1. Rieker, Michael DNP, CRNA

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A basic tenet of nursing is to provide holistic care, addressing not only the physical needs of our patients but also their emotional needs. Parental presence during induction of anesthesia (PPIA) aims to reduce the stress of separation of young surgical patients from their parents. The brief separation is only one aspect of the surgical experience that causes anxiety, however. Allowing PPIA assumes that this limited additional parental incursion into the surgical process will alleviate anxiety in our clients. In my opinion, the challenges associated with safely and effectively managing PPIA outweigh the limited and inconsistent benefit it provides.


Few people are familiar with the process of anesthetic induction in children, including the involuntary movements that often occur in patients and the firm manual restraint that is sometimes necessary to provide safety for the patient to prevent the natural tendency to resist induction. For the uninitiated, the vision of a child struggling involuntarily (and unconsciously) may be very disturbing. In a study supporting PPIA, 25% of parents present at induction found the experience to be "upsetting or scary" (Blesch, 1996). I am reminded of a case in which the anxious parents insisted on being present for the induction of their child. Their anxiety further upset the child, who became inconsolable at the sight of her mother crying. After the induction, the parents stood sobbing in an embrace. No one in that room felt very good about what was technically a problem-free, routine pediatric induction. Although PPIA may be intended to reduce anxiety in the child and/or the parents, outcome studies have failed to consistently demonstrate reductions in indicators of stress or anxiety among participants in PPIA. Parental satisfaction with the surgical experience is not exclusively limited to PPIA, and a high level of client satisfaction can be obtained instead by thoughtful teaching and preparation before the procedure (Palermo, Tripi, & Burgess, 2000).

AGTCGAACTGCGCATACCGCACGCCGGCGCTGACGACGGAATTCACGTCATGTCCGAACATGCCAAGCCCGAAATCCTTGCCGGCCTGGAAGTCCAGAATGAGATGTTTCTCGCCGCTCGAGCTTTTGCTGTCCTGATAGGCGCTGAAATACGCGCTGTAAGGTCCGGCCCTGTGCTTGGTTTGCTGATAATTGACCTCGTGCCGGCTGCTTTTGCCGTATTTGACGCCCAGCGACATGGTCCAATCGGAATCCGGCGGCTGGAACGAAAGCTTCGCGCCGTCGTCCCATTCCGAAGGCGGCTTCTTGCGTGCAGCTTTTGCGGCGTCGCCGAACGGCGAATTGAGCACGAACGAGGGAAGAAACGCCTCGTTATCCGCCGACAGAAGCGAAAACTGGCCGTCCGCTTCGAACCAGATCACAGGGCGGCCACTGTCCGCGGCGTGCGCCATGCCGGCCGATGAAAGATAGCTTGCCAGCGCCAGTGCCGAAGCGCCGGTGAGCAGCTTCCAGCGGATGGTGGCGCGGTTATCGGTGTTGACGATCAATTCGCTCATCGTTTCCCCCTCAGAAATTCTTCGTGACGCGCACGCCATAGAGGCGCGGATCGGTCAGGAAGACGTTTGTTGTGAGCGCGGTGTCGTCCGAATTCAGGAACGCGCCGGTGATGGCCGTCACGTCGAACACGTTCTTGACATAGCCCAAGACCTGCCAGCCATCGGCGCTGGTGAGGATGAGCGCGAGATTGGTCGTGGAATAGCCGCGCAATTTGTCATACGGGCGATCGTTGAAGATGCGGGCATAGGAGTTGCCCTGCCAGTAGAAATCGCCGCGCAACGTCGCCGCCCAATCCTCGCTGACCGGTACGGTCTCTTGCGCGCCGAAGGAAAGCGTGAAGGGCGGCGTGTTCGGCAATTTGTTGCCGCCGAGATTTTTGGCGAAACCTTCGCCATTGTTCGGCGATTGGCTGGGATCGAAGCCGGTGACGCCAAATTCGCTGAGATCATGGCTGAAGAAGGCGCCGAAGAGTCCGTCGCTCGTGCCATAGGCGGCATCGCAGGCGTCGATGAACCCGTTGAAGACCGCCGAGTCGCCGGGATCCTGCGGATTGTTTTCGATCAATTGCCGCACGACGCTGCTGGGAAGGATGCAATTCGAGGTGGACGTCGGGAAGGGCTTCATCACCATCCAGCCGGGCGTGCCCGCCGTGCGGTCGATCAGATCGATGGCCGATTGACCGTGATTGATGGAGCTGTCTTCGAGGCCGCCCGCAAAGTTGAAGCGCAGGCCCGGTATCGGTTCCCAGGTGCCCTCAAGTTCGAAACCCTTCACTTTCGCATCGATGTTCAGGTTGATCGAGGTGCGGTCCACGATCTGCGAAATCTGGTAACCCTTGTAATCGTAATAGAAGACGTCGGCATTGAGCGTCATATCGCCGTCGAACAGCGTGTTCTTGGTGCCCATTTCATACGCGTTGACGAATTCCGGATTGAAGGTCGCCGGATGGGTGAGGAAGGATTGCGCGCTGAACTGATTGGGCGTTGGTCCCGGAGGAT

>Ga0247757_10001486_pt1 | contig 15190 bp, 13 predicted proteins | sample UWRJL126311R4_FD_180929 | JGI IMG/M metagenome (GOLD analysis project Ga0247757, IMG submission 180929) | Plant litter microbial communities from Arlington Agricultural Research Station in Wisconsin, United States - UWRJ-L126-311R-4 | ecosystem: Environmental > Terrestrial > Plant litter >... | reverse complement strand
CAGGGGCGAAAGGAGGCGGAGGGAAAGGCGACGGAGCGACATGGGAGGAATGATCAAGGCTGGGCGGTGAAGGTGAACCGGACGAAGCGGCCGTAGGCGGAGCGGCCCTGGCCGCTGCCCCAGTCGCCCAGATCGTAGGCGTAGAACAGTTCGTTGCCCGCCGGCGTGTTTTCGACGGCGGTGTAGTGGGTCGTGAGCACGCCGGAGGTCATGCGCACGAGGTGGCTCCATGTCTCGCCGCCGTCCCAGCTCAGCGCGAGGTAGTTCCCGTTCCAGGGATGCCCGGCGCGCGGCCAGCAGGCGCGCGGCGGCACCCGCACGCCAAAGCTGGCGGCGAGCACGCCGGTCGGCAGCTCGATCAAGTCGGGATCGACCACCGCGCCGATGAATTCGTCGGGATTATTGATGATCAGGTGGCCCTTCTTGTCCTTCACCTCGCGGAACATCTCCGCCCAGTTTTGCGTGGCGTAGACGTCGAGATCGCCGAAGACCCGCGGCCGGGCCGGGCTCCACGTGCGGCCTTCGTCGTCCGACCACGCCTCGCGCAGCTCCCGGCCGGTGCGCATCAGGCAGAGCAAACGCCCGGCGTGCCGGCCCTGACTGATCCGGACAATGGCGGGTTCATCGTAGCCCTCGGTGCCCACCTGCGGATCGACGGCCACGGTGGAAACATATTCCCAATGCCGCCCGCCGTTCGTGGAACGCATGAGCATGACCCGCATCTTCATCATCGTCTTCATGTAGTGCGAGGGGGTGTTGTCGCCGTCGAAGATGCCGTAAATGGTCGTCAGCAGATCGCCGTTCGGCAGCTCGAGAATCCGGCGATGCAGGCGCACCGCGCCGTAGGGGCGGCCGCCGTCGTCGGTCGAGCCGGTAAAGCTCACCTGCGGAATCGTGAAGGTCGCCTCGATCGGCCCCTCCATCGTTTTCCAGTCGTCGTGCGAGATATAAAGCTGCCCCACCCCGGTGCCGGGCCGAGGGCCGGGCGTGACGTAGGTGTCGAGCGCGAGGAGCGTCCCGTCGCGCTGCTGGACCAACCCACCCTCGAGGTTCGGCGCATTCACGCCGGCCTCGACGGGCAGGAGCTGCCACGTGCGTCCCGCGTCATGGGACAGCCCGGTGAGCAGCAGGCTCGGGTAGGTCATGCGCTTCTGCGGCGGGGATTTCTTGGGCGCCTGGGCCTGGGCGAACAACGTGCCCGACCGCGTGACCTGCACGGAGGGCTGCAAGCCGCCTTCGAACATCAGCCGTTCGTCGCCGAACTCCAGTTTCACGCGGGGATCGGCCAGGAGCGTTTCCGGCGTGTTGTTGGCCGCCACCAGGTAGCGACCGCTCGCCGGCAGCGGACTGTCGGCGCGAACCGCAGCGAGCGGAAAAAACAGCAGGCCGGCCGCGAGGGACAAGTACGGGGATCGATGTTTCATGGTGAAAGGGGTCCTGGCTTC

One of the greatest challenges in implementing PPIA is selecting appropriate candidates. Whereas parents with low trait anxiety may beneficially calm their children during anesthesia induction, parents with high levels of anxiety may actually worsen the child's anxiety by their presence (Kain, Caldwell-Andrews, Maranets, Nelson, & Mayes, 2006). Unfortunately, measuring anxiety in parents and then disqualifying certain parents from PPIA while allowing others poses daunting challenges for nurses. Other logistical challenges include the time required for screening and preparation of parents and moving these lay people into and out of a sterile environment during a time (anesthetic induction) when staff responsibilities are high. With concern for patient privacy, there are other significant implications of leading lay people through a surgery department, where they may likely observe patients in rather immodest situations. Also in the face of fast-paced anesthetic interventions, the untrained observer may misinterpret actions as being irregular or indicative of professional negligence. This leads some anesthesia providers to become very anxious about their performance when they feel that one of the intentions of parent "observers" may be to monitor for signs of staff incompetence. Although this concern may not be appropriate, I have heard it voiced by numerous professionals, and therefore I must consider whether their anxiety could actually lead them to alter their normally safe, vigilant routine in a nonbeneficial way.


Although PPIA sounds like a wonderful way to allay the emotional stress of pediatric surgery, its effectiveness is inconsistent, and it demands much additional staff time and resources. Departments that frequently care for children are often adept at minimizing parental separation, and their staff are cognizant of the need for attentive concern for family dynamics. Therefore, I argue that such a level of resources and nursing care makes PPIA superfluous, because the challenges of appropriately implementing it outweigh its limited potential benefit (Palermo et al., 2000).




Blesch, P. (1996). The impact of parental presence on parental anxiety and satisfaction. AORN Journal, 63, 761-768. [Context Link]


Kain, Z., Caldwell-Andrews, A., Maranets, I., Nelson, W., & Mayes, L. (2006). Predicting which child-parent pair will benefit from parental presence during induction of anesthesia: A decision-making approach. Anesthesia and Analgesia, 102, 81-84. [Context Link]


Palermo, T., Tripi, P., & Burgess, E. (2000). Parental presence during anaesthesia induction for outpatient surgery of the infant. Paediatric Anaesthesia, 10, 487-491. [Context Link]